Article by Lenovo A/NZ data centre group general manager and director Rob Makin
Ask any CIO about their key priorities for 2018 and chances are digital transformation will make the list.
Despite already being the talk of the town for the past few years, it continues to dominate conversations as workloads go to the cloud, employees work beyond offices, and executives make data-driven decisions.
It comes as no surprise why organisations are digitising their business: to realise the promises of new business models, new forms of engagements, and the crucial competitive edge.
This is especially prominent in Asia Pacific, dubbed the world’s growth engine and home to a thriving population of digital natives.
Organisations looking to capture the region’s economic opportunities need to take the step towards digitisation to resonate with the end-user.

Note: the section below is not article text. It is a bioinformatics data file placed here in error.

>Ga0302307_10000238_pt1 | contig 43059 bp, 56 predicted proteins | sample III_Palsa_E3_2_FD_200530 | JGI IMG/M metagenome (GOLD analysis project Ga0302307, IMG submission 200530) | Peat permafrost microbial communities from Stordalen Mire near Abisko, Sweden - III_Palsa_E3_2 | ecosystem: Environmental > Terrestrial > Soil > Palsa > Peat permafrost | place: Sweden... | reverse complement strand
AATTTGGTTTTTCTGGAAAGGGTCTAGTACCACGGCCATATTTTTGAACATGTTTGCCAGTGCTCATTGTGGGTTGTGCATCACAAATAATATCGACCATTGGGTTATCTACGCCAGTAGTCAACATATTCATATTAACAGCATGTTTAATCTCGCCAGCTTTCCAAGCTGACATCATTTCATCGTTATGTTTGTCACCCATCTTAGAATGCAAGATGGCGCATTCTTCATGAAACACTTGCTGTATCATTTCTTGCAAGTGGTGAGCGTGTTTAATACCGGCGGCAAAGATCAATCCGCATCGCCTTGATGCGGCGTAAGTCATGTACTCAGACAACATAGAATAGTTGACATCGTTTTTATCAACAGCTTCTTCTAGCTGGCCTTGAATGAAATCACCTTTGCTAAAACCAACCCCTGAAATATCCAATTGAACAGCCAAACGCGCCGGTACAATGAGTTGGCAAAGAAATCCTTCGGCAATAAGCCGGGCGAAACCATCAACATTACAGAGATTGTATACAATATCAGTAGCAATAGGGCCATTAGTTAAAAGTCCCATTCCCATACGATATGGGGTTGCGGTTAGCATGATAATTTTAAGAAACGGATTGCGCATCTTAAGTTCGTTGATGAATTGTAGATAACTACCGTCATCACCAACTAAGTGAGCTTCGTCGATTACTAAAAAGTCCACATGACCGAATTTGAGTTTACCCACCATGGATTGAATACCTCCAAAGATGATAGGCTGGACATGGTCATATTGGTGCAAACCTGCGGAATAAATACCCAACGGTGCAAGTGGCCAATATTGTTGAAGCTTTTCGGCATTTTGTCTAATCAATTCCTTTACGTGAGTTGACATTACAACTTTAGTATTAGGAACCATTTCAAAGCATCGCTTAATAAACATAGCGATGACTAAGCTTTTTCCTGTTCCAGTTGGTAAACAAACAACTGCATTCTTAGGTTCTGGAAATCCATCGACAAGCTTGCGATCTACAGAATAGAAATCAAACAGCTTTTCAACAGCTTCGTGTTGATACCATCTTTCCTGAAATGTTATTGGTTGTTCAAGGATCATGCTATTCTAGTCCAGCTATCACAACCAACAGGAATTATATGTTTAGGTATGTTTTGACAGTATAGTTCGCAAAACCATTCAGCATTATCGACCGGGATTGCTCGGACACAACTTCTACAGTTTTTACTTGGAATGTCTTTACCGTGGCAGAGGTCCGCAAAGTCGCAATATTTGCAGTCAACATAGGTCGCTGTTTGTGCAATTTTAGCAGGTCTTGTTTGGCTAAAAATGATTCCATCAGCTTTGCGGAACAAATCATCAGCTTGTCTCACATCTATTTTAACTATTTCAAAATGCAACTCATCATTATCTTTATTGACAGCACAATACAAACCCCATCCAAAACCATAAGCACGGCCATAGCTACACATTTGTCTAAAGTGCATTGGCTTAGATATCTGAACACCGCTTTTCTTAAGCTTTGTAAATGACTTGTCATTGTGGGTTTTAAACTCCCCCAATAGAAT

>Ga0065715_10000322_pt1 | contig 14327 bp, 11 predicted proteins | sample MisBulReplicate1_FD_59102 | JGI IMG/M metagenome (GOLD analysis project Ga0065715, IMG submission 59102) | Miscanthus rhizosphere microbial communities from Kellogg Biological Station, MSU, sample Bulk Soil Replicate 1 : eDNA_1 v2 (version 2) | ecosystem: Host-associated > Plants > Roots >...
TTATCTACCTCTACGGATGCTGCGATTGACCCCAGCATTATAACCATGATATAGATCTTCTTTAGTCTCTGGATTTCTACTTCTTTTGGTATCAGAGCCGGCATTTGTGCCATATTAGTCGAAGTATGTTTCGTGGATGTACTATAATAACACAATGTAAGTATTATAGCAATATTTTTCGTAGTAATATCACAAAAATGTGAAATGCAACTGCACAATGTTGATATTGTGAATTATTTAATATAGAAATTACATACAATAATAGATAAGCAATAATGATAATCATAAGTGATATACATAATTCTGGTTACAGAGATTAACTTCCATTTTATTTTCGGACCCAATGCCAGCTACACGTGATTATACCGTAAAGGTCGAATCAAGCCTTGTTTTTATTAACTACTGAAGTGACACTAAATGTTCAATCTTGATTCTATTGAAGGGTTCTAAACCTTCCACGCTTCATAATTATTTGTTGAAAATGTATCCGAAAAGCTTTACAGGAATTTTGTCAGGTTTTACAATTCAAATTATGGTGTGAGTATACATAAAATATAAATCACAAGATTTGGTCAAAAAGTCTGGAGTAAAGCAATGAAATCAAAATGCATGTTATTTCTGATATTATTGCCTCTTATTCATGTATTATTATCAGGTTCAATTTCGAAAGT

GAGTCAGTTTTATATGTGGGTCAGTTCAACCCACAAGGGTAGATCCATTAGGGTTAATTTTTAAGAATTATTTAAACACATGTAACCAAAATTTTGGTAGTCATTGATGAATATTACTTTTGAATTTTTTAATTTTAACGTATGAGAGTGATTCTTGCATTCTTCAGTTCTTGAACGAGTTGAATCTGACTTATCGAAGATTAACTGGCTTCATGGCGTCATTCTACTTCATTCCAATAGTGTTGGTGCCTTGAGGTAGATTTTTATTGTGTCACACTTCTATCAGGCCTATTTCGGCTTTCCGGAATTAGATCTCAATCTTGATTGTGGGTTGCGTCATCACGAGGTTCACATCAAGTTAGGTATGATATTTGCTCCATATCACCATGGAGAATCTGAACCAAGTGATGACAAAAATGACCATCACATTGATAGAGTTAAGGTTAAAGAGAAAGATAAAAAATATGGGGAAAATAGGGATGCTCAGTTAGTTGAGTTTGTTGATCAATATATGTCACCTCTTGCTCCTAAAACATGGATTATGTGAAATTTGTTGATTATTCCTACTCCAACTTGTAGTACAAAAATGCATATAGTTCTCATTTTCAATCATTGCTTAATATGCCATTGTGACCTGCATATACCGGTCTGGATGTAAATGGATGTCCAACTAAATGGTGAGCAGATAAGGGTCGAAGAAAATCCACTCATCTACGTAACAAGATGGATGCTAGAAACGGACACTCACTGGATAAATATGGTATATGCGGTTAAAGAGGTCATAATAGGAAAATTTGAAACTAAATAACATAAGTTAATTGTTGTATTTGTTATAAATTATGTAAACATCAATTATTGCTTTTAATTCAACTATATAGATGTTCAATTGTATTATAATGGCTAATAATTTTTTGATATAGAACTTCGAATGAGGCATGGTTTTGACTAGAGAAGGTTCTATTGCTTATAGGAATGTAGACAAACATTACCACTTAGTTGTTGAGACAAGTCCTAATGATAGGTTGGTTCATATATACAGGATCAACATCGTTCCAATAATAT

Yet, this poses challenges for CIOs.
How can their existing IT infrastructure cope with the unprecedented influx of data and demanding business applications, among many others?
How can they take the leap beyond traditional IT to integrate new technologies into its fabric?
The pressure is on for CIOs to ramp up IT so their organisation can keep up with tomorrow’s trends and capture Asia’s growth potential.
Here are five considerations for a successful digital transformation journey.
Technology begets immediacy.
End-users today are already demanding products, services, and experiences wherever they are, whenever they want it.